Menu Planning

Time Management

I remember when I transitioned out of the corporate office, I was going to school full time from home and thinking wow I will have so much time to make dinner now. I was so WRONG.

Menu planning and I have a love/hate relationship. I first started when I realized we were eating the same things over and over again, it’s Tuesday it must be pasta night! My planning worked for a while, then I had 2 kids and was working full time outside the home, I was exhausted and needed some one to tell me what to do. The menu plan told me what to do, not much thinking required.

I have been doing this since 2015-ish, well at least that is when I started saving these documents on my computer. It took me a while to get my process down, but yes there are times that I make a menu and still think we eat the same thing over and over. And there are times when I just cannot summon the brain power to make a menu so I lean on my history and call up a previous menu. I use it again, either as is or with a few tweaks.

If you are home with the kids and juggling your workload and zoom meetings it is easy to forget dinner. You may experienced this over the past few months yourself, the menu and recipes below should help you out. Regardless of if you are working from home while trying to assist your kids in some form of distance learning, or your job requires you to be out and about (thank you for doing that) the recipes in the menu are pretty quick to put together, so they are great when you are in a rush and want something tasty but don’t want to spend a lot of time in the kitchen.

I am a HUGE fan of quick, easy, tasty, relativity healthy meals. The menu I am including is a guide line, there is no cooking police and if they exist they haven’t come after me yet. So if something doesn’t seem appealing cross it off and write in something you like.

Aside from the Instapot and slow cooker you don’t need any special equipment. I have been making some of these recipes for years, some recipes are new to me and I have only made them a few times but all are good, and most are kid approved or at the very least kid tolerated. (Kids are 8 &10)

Have fun with the recipes, most of them are very forgiving so don’t stress about getting it right. If you forget an ingredient it may not be the end of the world.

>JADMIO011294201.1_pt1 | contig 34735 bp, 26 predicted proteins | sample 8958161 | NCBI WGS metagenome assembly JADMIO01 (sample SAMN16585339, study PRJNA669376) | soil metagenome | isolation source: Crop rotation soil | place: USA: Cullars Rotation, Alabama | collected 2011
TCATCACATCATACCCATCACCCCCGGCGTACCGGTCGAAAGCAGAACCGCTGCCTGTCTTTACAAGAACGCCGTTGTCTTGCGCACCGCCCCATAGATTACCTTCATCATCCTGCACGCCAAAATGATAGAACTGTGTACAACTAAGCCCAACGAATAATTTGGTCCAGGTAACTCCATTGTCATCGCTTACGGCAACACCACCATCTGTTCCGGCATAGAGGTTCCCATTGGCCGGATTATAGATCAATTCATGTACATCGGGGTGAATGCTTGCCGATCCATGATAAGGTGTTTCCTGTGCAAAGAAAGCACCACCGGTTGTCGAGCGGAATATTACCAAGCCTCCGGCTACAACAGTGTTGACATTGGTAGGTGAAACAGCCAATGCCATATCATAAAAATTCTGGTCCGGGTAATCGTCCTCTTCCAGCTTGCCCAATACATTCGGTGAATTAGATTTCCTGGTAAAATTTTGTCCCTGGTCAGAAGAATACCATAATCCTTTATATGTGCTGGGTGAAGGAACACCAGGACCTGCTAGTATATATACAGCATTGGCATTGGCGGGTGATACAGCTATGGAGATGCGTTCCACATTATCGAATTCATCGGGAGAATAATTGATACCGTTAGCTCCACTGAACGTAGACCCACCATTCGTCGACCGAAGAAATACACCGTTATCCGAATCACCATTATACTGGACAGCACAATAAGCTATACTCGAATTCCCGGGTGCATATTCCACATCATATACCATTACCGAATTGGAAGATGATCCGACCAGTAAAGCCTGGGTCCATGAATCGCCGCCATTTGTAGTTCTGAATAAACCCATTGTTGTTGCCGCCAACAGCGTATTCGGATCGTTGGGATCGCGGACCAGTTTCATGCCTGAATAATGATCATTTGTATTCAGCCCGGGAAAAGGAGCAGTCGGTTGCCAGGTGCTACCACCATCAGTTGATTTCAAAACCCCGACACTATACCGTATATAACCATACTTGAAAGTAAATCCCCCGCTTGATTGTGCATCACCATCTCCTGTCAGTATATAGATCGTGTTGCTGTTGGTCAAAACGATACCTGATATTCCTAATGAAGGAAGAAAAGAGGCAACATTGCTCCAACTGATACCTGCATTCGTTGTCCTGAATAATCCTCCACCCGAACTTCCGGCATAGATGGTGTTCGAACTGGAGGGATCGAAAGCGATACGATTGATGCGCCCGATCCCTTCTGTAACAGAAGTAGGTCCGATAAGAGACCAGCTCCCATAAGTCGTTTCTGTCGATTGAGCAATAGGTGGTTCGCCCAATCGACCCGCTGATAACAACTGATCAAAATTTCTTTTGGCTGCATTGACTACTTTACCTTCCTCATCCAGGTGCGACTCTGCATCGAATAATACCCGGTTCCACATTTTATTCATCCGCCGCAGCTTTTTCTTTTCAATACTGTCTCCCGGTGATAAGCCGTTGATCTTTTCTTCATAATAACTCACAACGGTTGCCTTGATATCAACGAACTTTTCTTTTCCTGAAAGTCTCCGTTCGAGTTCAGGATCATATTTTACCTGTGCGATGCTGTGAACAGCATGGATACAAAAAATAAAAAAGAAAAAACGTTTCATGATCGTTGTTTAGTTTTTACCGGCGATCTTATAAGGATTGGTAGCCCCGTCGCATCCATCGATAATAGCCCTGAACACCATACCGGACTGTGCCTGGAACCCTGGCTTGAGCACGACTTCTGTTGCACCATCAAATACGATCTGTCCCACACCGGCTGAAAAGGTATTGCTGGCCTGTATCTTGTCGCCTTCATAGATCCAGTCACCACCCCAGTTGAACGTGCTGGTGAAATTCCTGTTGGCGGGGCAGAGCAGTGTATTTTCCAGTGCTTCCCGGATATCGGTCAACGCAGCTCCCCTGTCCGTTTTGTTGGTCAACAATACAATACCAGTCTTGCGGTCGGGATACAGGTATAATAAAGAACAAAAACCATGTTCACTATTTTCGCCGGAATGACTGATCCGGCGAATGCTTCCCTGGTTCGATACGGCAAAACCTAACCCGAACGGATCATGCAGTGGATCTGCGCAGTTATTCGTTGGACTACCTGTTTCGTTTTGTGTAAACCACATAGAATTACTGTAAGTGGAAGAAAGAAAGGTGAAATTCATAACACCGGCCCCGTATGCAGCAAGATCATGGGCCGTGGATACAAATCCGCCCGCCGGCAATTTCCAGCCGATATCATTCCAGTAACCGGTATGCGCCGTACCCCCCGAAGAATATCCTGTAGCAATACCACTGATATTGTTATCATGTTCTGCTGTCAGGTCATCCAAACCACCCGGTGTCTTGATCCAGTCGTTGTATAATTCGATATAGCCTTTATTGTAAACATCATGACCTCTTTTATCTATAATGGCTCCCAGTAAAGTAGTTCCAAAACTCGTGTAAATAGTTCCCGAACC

Getting Started

At the end of this post you can download a menu for a month (ok 28 days), this is more than I normally do when I plan, this will give you a quick start to menu planning. In real life I do M-F only because I never knew what our weekends would bring with sports and visiting family or friends, it was easier to just plan the two weekend days when I made my grocery list.

Some of my favorite sources:

  • The 5:30 Challenge: 5 Ingredients, 30 Minutes, Dinner on the Table (Amazon)
  • Not Your Mother's Make-Ahead and Freeze Cookbook (NYM Series) (Amazon)
  • 12 Tomatoes (and in researching I found this which I now want to try)
  • The Kitchn (Here is one article to help you find your meal plan mojo)

Next Steps

The idea of making a menu a month at time may seem crazy (and I will admit it maybe crazy for some) but once I got into the swing of things it has really paid off for me. As I started to get a history to draw on things got faster, and I can make the menu in about 10-15 minutes.

Next step is create your own menu for the next 4 weeks, save it and then do it again build your history. Even if you fill in your menu one week at a time do it. One reason I like the month view is that I can see if I am having the same thing over and over and over again.

  • For your next menu fill in some of your family favorites, and then go through all those recipes you saved on Facebook because it looked good, put some of those in the menu.
  • For the following 4 weeks, again use some family favorites, maybe revisit one, two or several from the first menu and maybe flip through a cookbook that you have at home if you are feeling wild and crazy.
  • For yet another month here is a formula to fill in your menu:
    • 2 breakfast for dinners
    • 3 pasta dishes
    • 4 chicken dishes
    • 4 comfort food meals
    • 4 slow cooker meals
    • 3 dinners using ham, kielbasa, or other smoked sausage
    • 2 Instantpot meals
    • 2 casseroles
    • 2 order out meals
    • 2 beef dishes